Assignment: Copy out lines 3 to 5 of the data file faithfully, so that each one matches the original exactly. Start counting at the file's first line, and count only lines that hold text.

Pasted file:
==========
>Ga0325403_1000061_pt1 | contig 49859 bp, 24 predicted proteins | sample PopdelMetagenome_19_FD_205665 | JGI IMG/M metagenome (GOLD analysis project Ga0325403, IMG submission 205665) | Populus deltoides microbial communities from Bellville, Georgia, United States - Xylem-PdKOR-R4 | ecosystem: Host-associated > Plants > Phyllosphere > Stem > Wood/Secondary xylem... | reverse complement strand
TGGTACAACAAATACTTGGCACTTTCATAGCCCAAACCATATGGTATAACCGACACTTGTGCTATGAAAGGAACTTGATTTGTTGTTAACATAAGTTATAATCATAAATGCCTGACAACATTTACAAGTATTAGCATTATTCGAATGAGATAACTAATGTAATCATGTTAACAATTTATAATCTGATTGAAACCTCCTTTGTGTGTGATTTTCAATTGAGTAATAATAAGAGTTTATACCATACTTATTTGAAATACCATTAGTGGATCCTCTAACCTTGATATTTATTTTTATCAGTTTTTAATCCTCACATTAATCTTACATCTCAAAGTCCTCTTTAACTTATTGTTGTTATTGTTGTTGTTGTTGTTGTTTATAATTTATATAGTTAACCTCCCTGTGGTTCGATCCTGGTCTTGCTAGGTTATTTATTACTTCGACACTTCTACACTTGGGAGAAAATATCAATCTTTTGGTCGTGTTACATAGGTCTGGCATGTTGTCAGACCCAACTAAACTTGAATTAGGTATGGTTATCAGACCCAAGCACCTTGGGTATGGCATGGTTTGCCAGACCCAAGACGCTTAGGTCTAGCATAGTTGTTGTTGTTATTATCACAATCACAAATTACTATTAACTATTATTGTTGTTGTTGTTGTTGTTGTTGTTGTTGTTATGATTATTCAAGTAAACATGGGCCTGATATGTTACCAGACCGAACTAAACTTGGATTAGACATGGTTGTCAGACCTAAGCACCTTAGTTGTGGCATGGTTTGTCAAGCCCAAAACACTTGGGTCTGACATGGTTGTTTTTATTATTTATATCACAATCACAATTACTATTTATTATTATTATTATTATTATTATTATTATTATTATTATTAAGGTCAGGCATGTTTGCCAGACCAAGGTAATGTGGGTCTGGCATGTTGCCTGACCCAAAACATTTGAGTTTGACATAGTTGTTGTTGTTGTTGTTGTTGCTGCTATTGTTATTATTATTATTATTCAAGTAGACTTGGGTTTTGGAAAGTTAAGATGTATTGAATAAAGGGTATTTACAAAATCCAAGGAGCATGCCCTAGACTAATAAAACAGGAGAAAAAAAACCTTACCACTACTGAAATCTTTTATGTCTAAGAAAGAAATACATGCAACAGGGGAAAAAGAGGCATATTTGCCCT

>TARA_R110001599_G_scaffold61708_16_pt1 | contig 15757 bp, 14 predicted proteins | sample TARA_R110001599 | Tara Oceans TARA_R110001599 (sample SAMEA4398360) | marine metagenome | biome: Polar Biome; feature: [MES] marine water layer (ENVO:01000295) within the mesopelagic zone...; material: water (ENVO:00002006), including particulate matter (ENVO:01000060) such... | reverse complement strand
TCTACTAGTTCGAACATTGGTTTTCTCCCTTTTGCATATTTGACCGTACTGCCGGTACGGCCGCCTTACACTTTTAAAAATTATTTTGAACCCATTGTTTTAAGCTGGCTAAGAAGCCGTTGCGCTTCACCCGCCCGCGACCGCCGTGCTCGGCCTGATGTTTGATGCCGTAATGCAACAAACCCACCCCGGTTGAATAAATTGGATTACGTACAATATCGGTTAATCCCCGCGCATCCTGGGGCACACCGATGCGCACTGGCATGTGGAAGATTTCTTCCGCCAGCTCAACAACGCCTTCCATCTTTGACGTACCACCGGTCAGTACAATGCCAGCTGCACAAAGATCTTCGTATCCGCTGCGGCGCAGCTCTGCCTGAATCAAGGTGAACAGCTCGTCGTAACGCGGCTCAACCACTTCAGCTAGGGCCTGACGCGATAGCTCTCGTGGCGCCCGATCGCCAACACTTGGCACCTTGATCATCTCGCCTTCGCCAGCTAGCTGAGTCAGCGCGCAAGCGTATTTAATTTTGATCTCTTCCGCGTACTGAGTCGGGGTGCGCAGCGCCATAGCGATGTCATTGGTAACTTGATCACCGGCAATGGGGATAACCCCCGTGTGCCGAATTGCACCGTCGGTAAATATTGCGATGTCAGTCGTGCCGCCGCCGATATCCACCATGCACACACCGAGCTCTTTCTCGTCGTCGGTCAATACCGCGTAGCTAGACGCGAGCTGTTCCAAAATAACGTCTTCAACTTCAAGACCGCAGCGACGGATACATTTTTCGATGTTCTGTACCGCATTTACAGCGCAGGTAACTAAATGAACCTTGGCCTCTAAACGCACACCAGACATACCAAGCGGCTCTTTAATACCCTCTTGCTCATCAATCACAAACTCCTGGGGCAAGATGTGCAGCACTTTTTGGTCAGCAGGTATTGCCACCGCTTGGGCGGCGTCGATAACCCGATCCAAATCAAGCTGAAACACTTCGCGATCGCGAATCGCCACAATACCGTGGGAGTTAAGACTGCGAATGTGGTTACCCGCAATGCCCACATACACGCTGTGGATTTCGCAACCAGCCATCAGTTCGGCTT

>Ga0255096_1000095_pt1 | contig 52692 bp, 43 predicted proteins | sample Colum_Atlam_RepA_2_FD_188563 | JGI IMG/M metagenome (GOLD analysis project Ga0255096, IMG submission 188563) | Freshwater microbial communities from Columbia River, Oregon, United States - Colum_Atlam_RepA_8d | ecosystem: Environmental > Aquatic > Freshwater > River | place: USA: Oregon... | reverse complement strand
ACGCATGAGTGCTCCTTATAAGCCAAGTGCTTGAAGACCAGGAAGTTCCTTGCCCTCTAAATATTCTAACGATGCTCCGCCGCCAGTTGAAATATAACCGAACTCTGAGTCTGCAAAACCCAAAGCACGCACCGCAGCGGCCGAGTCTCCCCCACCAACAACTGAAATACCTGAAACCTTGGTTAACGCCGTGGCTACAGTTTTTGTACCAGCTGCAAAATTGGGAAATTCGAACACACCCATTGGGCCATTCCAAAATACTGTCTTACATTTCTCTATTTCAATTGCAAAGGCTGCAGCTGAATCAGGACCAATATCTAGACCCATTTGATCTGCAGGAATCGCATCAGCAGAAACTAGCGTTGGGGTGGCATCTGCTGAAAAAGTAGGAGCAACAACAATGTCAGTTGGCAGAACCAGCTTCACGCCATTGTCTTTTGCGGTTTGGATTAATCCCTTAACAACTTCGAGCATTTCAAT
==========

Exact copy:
>TARA_R110001599_G_scaffold61708_16_pt1 | contig 15757 bp, 14 predicted proteins | sample TARA_R110001599 | Tara Oceans TARA_R110001599 (sample SAMEA4398360) | marine metagenome | biome: Polar Biome; feature: [MES] marine water layer (ENVO:01000295) within the mesopelagic zone...; material: water (ENVO:00002006), including particulate matter (ENVO:01000060) such... | reverse complement strand
TCTACTAGTTCGAACATTGGTTTTCTCCCTTTTGCATATTTGACCGTACTGCCGGTACGGCCGCCTTACACTTTTAAAAATTATTTTGAACCCATTGTTTTAAGCTGGCTAAGAAGCCGTTGCGCTTCACCCGCCCGCGACCGCCGTGCTCGGCCTGATGTTTGATGCCGTAATGCAACAAACCCACCCCGGTTGAATAAATTGGATTACGTACAATATCGGTTAATCCCCGCGCATCCTGGGGCACACCGATGCGCACTGGCATGTGGAAGATTTCTTCCGCCAGCTCAACAACGCCTTCCATCTTTGACGTACCACCGGTCAGTACAATGCCAGCTGCACAAAGATCTTCGTATCCGCTGCGGCGCAGCTCTGCCTGAATCAAGGTGAACAGCTCGTCGTAACGCGGCTCAACCACTTCAGCTAGGGCCTGACGCGATAGCTCTCGTGGCGCCCGATCGCCAACACTTGGCACCTTGATCATCTCGCCTTCGCCAGCTAGCTGAGTCAGCGCGCAAGCGTATTTAATTTTGATCTCTTCCGCGTACTGAGTCGGGGTGCGCAGCGCCATAGCGATGTCATTGGTAACTTGATCACCGGCAATGGGGATAACCCCCGTGTGCCGAATTGCACCGTCGGTAAATATTGCGATGTCAGTCGTGCCGCCGCCGATATCCACCATGCACACACCGAGCTCTTTCTCGTCGTCGGTCAATACCGCGTAGCTAGACGCGAGCTGTTCCAAAATAACGTCTTCAACTTCAAGACCGCAGCGACGGATACATTTTTCGATGTTCTGTACCGCATTTACAGCGCAGGTAACTAAATGAACCTTGGCCTCTAAACGCACACCAGACATACCAAGCGGCTCTTTAATACCCTCTTGCTCATCAATCACAAACTCCTGGGGCAAGATGTGCAGCACTTTTTGGTCAGCAGGTATTGCCACCGCTTGGGCGGCGTCGATAACCCGATCCAAATCAAGCTGAAACACTTCGCGATCGCGAATCGCCACAATACCGTGGGAGTTAAGACTGCGAATGTGGTTACCCGCAATGCCCACATACACGCTGTGGATTTCGCAACCAGCCATCAGTTCGGCTT

>Ga0255096_1000095_pt1 | contig 52692 bp, 43 predicted proteins | sample Colum_Atlam_RepA_2_FD_188563 | JGI IMG/M metagenome (GOLD analysis project Ga0255096, IMG submission 188563) | Freshwater microbial communities from Columbia River, Oregon, United States - Colum_Atlam_RepA_8d | ecosystem: Environmental > Aquatic > Freshwater > River | place: USA: Oregon... | reverse complement strand